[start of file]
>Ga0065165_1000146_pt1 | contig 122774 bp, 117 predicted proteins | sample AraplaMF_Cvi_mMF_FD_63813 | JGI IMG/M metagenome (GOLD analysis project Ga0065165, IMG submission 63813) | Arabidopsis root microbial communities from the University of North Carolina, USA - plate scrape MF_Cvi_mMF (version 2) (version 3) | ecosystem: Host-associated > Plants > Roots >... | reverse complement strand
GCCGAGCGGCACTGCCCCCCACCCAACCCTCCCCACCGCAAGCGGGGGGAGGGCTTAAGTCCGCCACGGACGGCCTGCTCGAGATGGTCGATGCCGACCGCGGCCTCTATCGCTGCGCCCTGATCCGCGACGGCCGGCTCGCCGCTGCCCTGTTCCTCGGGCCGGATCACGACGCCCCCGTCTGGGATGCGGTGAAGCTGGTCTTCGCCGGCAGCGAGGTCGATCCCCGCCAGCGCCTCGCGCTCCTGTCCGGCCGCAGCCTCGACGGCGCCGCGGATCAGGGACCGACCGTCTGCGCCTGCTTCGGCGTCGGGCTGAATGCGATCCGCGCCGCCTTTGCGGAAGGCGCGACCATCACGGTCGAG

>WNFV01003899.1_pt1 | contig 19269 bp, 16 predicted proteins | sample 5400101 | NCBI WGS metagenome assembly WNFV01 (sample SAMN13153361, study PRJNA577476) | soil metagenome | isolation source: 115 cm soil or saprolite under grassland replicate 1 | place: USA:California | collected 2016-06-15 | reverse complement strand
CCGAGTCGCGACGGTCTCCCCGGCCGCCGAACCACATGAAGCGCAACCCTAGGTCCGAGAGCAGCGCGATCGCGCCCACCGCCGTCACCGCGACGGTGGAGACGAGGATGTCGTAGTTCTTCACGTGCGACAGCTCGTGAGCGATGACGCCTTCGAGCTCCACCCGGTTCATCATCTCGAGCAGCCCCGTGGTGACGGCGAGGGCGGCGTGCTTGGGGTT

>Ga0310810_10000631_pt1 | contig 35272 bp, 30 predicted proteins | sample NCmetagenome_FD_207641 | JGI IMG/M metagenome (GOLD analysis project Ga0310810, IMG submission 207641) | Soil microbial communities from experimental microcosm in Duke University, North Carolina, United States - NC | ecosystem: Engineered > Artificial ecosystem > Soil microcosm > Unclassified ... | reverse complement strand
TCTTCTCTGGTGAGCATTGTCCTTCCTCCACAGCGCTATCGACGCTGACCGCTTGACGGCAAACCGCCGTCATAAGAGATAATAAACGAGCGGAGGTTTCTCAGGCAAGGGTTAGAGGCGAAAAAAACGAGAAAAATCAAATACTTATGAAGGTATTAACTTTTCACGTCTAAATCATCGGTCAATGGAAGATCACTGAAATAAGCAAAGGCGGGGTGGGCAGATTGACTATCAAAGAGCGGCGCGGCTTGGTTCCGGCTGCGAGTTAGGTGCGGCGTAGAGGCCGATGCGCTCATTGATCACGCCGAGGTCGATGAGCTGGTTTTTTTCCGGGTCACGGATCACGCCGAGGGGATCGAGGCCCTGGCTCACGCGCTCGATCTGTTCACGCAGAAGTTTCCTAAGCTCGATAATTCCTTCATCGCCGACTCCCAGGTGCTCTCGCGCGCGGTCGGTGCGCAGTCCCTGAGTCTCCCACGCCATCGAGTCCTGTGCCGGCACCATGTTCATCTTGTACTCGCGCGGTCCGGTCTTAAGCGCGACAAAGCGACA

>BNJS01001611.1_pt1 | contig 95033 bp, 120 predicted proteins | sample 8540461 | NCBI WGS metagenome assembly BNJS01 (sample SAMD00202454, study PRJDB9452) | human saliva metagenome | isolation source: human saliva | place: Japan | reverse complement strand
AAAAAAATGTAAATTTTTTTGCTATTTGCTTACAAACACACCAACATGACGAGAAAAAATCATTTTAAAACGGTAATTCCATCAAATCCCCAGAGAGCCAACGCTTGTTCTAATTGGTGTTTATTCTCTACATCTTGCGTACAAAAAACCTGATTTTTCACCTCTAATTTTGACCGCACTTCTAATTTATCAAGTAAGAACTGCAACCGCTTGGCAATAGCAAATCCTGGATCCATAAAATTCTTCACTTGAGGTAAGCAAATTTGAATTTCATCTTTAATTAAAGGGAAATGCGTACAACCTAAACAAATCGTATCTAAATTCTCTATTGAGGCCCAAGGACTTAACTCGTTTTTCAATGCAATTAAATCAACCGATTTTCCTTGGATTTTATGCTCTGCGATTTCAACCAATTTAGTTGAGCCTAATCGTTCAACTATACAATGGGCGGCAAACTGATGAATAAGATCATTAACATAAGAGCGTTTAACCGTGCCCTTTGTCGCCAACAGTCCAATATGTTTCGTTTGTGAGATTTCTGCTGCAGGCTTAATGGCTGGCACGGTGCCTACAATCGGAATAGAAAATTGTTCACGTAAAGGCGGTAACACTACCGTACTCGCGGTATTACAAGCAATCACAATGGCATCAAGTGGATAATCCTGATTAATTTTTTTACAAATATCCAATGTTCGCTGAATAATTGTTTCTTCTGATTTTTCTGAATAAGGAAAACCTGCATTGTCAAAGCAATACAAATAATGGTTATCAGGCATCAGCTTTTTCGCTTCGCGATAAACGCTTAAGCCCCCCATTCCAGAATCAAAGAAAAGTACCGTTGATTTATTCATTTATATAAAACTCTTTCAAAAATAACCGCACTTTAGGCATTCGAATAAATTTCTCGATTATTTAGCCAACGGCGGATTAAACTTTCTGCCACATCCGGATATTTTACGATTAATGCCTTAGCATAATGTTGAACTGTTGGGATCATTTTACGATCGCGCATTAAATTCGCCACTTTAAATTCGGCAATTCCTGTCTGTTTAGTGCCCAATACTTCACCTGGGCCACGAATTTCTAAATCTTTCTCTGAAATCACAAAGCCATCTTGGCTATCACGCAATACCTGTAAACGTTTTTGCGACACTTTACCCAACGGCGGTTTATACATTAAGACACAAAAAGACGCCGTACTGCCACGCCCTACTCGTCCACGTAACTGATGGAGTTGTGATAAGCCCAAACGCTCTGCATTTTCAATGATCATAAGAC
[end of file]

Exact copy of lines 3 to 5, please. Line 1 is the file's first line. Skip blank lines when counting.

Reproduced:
>WNFV01003899.1_pt1 | contig 19269 bp, 16 predicted proteins | sample 5400101 | NCBI WGS metagenome assembly WNFV01 (sample SAMN13153361, study PRJNA577476) | soil metagenome | isolation source: 115 cm soil or saprolite under grassland replicate 1 | place: USA:California | collected 2016-06-15 | reverse complement strand
CCGAGTCGCGACGGTCTCCCCGGCCGCCGAACCACATGAAGCGCAACCCTAGGTCCGAGAGCAGCGCGATCGCGCCCACCGCCGTCACCGCGACGGTGGAGACGAGGATGTCGTAGTTCTTCACGTGCGACAGCTCGTGAGCGATGACGCCTTCGAGCTCCACCCGGTTCATCATCTCGAGCAGCCCCGTGGTGACGGCGAGGGCGGCGTGCTTGGGGTT

>Ga0310810_10000631_pt1 | contig 35272 bp, 30 predicted proteins | sample NCmetagenome_FD_207641 | JGI IMG/M metagenome (GOLD analysis project Ga0310810, IMG submission 207641) | Soil microbial communities from experimental microcosm in Duke University, North Carolina, United States - NC | ecosystem: Engineered > Artificial ecosystem > Soil microcosm > Unclassified ... | reverse complement strand